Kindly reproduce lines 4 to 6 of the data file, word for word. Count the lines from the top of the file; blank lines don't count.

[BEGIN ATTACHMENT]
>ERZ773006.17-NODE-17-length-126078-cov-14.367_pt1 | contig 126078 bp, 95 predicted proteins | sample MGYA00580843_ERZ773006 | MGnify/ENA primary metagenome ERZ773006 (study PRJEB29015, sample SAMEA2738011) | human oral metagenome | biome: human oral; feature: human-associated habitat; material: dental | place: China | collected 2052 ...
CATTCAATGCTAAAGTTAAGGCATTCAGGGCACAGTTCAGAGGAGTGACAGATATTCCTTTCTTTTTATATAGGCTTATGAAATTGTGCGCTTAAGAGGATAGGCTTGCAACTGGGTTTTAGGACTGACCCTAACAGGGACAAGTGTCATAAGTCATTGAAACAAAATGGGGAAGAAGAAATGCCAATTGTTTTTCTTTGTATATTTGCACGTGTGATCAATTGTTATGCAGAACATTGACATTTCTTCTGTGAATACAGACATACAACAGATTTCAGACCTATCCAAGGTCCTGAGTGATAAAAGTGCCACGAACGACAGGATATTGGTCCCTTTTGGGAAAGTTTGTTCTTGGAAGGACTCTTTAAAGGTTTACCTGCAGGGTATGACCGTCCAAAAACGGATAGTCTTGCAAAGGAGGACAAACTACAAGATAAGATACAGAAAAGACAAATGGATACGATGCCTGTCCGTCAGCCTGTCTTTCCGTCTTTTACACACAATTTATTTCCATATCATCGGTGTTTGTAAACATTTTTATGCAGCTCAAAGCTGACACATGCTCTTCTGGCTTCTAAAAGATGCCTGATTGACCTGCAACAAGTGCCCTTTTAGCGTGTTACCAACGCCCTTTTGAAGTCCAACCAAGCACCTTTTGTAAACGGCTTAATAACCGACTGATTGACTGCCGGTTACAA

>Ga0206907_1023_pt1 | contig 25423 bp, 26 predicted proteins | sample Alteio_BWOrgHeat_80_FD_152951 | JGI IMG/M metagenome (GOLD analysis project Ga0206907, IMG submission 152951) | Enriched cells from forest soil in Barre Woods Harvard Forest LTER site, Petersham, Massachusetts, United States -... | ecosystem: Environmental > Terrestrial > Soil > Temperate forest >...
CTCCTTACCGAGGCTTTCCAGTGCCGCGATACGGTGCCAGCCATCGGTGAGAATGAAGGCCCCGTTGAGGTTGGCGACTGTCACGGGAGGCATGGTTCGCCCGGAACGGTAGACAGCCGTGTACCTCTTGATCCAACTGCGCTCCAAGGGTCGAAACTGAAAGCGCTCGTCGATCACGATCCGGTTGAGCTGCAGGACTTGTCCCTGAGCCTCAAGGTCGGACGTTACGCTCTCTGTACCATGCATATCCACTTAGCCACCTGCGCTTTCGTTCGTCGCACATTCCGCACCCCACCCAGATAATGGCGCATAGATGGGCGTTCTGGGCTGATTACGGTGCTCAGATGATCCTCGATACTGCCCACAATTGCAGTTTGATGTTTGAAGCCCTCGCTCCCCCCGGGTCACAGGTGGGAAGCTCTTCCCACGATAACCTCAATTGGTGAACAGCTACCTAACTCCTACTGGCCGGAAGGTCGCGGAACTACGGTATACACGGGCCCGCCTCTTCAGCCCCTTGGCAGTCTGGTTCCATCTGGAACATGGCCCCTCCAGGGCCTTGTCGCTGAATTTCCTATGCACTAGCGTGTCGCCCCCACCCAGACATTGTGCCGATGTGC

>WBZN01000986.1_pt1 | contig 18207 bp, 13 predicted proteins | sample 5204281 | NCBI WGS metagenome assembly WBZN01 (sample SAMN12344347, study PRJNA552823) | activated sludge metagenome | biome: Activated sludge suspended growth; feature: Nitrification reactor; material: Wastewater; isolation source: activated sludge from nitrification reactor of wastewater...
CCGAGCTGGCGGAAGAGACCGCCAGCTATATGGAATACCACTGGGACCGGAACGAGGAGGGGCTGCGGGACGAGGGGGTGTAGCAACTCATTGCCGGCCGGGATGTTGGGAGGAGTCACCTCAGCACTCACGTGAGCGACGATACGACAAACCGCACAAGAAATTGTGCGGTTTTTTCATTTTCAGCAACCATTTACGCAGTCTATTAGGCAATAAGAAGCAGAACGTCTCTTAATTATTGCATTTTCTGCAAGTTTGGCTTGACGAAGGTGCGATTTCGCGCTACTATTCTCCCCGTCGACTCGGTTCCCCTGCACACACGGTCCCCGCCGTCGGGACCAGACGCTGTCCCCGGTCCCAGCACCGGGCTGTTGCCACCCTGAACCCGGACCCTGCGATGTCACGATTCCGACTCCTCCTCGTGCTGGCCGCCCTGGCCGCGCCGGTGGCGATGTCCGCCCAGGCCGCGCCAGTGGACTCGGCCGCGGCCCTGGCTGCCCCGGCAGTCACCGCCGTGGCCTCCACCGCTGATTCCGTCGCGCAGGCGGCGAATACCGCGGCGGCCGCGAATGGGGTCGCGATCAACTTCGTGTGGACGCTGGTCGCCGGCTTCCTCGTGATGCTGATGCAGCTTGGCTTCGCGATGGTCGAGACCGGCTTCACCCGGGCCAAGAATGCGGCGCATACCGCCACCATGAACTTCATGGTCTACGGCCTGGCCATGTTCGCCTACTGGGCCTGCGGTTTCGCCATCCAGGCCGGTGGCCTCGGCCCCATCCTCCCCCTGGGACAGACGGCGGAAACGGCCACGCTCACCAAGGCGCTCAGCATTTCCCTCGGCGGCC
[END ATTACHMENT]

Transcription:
CTCCTTACCGAGGCTTTCCAGTGCCGCGATACGGTGCCAGCCATCGGTGAGAATGAAGGCCCCGTTGAGGTTGGCGACTGTCACGGGAGGCATGGTTCGCCCGGAACGGTAGACAGCCGTGTACCTCTTGATCCAACTGCGCTCCAAGGGTCGAAACTGAAAGCGCTCGTCGATCACGATCCGGTTGAGCTGCAGGACTTGTCCCTGAGCCTCAAGGTCGGACGTTACGCTCTCTGTACCATGCATATCCACTTAGCCACCTGCGCTTTCGTTCGTCGCACATTCCGCACCCCACCCAGATAATGGCGCATAGATGGGCGTTCTGGGCTGATTACGGTGCTCAGATGATCCTCGATACTGCCCACAATTGCAGTTTGATGTTTGAAGCCCTCGCTCCCCCCGGGTCACAGGTGGGAAGCTCTTCCCACGATAACCTCAATTGGTGAACAGCTACCTAACTCCTACTGGCCGGAAGGTCGCGGAACTACGGTATACACGGGCCCGCCTCTTCAGCCCCTTGGCAGTCTGGTTCCATCTGGAACATGGCCCCTCCAGGGCCTTGTCGCTGAATTTCCTATGCACTAGCGTGTCGCCCCCACCCAGACATTGTGCCGATGTGC

>WBZN01000986.1_pt1 | contig 18207 bp, 13 predicted proteins | sample 5204281 | NCBI WGS metagenome assembly WBZN01 (sample SAMN12344347, study PRJNA552823) | activated sludge metagenome | biome: Activated sludge suspended growth; feature: Nitrification reactor; material: Wastewater; isolation source: activated sludge from nitrification reactor of wastewater...
CCGAGCTGGCGGAAGAGACCGCCAGCTATATGGAATACCACTGGGACCGGAACGAGGAGGGGCTGCGGGACGAGGGGGTGTAGCAACTCATTGCCGGCCGGGATGTTGGGAGGAGTCACCTCAGCACTCACGTGAGCGACGATACGACAAACCGCACAAGAAATTGTGCGGTTTTTTCATTTTCAGCAACCATTTACGCAGTCTATTAGGCAATAAGAAGCAGAACGTCTCTTAATTATTGCATTTTCTGCAAGTTTGGCTTGACGAAGGTGCGATTTCGCGCTACTATTCTCCCCGTCGACTCGGTTCCCCTGCACACACGGTCCCCGCCGTCGGGACCAGACGCTGTCCCCGGTCCCAGCACCGGGCTGTTGCCACCCTGAACCCGGACCCTGCGATGTCACGATTCCGACTCCTCCTCGTGCTGGCCGCCCTGGCCGCGCCGGTGGCGATGTCCGCCCAGGCCGCGCCAGTGGACTCGGCCGCGGCCCTGGCTGCCCCGGCAGTCACCGCCGTGGCCTCCACCGCTGATTCCGTCGCGCAGGCGGCGAATACCGCGGCGGCCGCGAATGGGGTCGCGATCAACTTCGTGTGGACGCTGGTCGCCGGCTTCCTCGTGATGCTGATGCAGCTTGGCTTCGCGATGGTCGAGACCGGCTTCACCCGGGCCAAGAATGCGGCGCATACCGCCACCATGAACTTCATGGTCTACGGCCTGGCCATGTTCGCCTACTGGGCCTGCGGTTTCGCCATCCAGGCCGGTGGCCTCGGCCCCATCCTCCCCCTGGGACAGACGGCGGAAACGGCCACGCTCACCAAGGCGCTCAGCATTTCCCTCGGCGGCC